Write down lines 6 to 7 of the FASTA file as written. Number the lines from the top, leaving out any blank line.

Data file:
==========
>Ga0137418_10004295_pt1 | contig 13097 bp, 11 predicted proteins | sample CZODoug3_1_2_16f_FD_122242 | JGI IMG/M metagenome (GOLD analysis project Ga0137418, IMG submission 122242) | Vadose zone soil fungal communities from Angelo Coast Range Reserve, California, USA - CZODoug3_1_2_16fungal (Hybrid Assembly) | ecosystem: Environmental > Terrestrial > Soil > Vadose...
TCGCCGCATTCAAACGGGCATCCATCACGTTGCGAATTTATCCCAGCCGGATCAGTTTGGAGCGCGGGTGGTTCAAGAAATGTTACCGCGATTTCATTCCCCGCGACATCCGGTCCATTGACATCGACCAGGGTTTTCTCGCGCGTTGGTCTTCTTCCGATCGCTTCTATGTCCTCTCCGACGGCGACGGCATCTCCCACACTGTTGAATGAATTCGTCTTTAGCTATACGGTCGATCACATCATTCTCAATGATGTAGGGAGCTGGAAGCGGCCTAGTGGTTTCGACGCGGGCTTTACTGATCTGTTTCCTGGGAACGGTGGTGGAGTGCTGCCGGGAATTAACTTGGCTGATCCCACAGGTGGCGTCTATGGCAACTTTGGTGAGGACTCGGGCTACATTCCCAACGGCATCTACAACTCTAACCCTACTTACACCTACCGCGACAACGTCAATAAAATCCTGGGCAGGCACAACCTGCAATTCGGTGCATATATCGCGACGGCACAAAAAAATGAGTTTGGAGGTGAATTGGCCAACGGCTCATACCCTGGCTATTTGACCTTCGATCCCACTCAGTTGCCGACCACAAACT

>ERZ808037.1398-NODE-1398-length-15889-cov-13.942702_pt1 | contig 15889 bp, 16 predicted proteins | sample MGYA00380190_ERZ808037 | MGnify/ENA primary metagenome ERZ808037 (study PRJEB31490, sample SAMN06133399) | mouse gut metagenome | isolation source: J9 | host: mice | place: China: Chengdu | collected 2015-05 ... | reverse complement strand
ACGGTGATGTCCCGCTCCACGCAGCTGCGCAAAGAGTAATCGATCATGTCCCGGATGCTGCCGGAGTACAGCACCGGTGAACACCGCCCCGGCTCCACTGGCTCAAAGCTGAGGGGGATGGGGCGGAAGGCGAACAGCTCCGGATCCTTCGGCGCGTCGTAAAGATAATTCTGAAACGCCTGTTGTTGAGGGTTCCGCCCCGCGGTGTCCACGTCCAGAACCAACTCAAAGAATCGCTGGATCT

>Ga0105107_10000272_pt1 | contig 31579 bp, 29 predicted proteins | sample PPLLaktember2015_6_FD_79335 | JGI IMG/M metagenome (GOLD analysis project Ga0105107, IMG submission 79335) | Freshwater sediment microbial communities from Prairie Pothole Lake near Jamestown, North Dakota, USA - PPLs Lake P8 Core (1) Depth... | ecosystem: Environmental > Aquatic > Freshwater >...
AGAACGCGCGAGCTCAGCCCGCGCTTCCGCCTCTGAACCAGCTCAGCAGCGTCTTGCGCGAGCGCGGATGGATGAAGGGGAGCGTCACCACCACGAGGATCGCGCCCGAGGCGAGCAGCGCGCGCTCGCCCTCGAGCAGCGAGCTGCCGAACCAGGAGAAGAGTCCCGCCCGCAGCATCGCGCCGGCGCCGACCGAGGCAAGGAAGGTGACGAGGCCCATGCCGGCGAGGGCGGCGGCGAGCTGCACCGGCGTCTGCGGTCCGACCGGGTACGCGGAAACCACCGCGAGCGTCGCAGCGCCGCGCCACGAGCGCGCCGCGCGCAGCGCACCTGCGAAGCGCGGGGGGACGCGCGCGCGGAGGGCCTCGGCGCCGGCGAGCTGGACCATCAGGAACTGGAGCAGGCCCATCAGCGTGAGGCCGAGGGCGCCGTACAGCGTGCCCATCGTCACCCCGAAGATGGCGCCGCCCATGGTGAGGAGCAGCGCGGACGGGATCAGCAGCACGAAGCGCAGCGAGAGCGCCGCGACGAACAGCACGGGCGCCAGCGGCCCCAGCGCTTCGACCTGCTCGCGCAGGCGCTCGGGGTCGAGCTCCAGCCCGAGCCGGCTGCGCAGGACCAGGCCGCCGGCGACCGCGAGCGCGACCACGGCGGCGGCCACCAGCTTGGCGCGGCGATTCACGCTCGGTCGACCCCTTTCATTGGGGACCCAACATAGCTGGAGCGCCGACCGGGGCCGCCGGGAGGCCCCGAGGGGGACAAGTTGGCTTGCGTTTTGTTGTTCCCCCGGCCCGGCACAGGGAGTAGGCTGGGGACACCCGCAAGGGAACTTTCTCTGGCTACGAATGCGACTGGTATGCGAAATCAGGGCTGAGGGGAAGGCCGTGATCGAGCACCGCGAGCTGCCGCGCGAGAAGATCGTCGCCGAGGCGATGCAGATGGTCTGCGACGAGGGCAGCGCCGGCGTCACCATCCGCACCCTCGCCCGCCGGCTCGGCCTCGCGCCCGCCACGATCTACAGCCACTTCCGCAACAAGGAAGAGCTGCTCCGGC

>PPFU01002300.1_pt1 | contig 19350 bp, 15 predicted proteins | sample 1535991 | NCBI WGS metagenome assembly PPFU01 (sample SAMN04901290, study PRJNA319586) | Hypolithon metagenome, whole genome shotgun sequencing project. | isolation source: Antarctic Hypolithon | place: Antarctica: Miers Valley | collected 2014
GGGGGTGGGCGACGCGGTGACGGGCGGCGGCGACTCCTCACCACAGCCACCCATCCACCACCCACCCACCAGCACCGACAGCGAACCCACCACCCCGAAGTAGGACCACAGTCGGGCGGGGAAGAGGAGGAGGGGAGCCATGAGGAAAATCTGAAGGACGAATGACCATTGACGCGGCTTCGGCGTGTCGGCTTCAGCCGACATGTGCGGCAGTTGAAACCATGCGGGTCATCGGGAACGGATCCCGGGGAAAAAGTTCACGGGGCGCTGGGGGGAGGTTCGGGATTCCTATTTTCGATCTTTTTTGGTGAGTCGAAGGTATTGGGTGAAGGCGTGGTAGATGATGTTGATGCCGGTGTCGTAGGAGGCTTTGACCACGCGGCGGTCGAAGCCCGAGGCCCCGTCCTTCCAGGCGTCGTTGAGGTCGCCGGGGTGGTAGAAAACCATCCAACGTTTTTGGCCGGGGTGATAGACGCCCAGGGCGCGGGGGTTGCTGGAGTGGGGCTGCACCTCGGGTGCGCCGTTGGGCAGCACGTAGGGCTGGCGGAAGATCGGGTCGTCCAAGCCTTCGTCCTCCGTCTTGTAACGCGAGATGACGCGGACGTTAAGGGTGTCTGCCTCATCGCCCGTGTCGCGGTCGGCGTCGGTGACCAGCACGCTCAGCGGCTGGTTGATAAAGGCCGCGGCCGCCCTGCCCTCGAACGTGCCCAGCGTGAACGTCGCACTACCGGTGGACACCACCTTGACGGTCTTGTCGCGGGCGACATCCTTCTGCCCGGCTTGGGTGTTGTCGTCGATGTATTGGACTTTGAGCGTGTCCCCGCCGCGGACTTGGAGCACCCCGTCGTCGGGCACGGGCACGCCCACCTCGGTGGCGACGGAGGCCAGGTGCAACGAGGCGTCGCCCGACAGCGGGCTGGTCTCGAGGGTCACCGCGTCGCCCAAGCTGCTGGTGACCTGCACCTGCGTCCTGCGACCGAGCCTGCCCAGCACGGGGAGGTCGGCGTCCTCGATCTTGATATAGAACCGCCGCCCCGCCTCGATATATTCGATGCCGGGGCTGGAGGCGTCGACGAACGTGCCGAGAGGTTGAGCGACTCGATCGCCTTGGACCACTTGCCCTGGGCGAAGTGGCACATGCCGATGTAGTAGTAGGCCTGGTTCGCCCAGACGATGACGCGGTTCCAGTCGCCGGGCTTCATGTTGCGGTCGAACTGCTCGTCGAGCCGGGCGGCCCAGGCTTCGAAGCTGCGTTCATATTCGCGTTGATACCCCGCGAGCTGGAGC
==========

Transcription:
AGAACGCGCGAGCTCAGCCCGCGCTTCCGCCTCTGAACCAGCTCAGCAGCGTCTTGCGCGAGCGCGGATGGATGAAGGGGAGCGTCACCACCACGAGGATCGCGCCCGAGGCGAGCAGCGCGCGCTCGCCCTCGAGCAGCGAGCTGCCGAACCAGGAGAAGAGTCCCGCCCGCAGCATCGCGCCGGCGCCGACCGAGGCAAGGAAGGTGACGAGGCCCATGCCGGCGAGGGCGGCGGCGAGCTGCACCGGCGTCTGCGGTCCGACCGGGTACGCGGAAACCACCGCGAGCGTCGCAGCGCCGCGCCACGAGCGCGCCGCGCGCAGCGCACCTGCGAAGCGCGGGGGGACGCGCGCGCGGAGGGCCTCGGCGCCGGCGAGCTGGACCATCAGGAACTGGAGCAGGCCCATCAGCGTGAGGCCGAGGGCGCCGTACAGCGTGCCCATCGTCACCCCGAAGATGGCGCCGCCCATGGTGAGGAGCAGCGCGGACGGGATCAGCAGCACGAAGCGCAGCGAGAGCGCCGCGACGAACAGCACGGGCGCCAGCGGCCCCAGCGCTTCGACCTGCTCGCGCAGGCGCTCGGGGTCGAGCTCCAGCCCGAGCCGGCTGCGCAGGACCAGGCCGCCGGCGACCGCGAGCGCGACCACGGCGGCGGCCACCAGCTTGGCGCGGCGATTCACGCTCGGTCGACCCCTTTCATTGGGGACCCAACATAGCTGGAGCGCCGACCGGGGCCGCCGGGAGGCCCCGAGGGGGACAAGTTGGCTTGCGTTTTGTTGTTCCCCCGGCCCGGCACAGGGAGTAGGCTGGGGACACCCGCAAGGGAACTTTCTCTGGCTACGAATGCGACTGGTATGCGAAATCAGGGCTGAGGGGAAGGCCGTGATCGAGCACCGCGAGCTGCCGCGCGAGAAGATCGTCGCCGAGGCGATGCAGATGGTCTGCGACGAGGGCAGCGCCGGCGTCACCATCCGCACCCTCGCCCGCCGGCTCGGCCTCGCGCCCGCCACGATCTACAGCCACTTCCGCAACAAGGAAGAGCTGCTCCGGC

>PPFU01002300.1_pt1 | contig 19350 bp, 15 predicted proteins | sample 1535991 | NCBI WGS metagenome assembly PPFU01 (sample SAMN04901290, study PRJNA319586) | Hypolithon metagenome, whole genome shotgun sequencing project. | isolation source: Antarctic Hypolithon | place: Antarctica: Miers Valley | collected 2014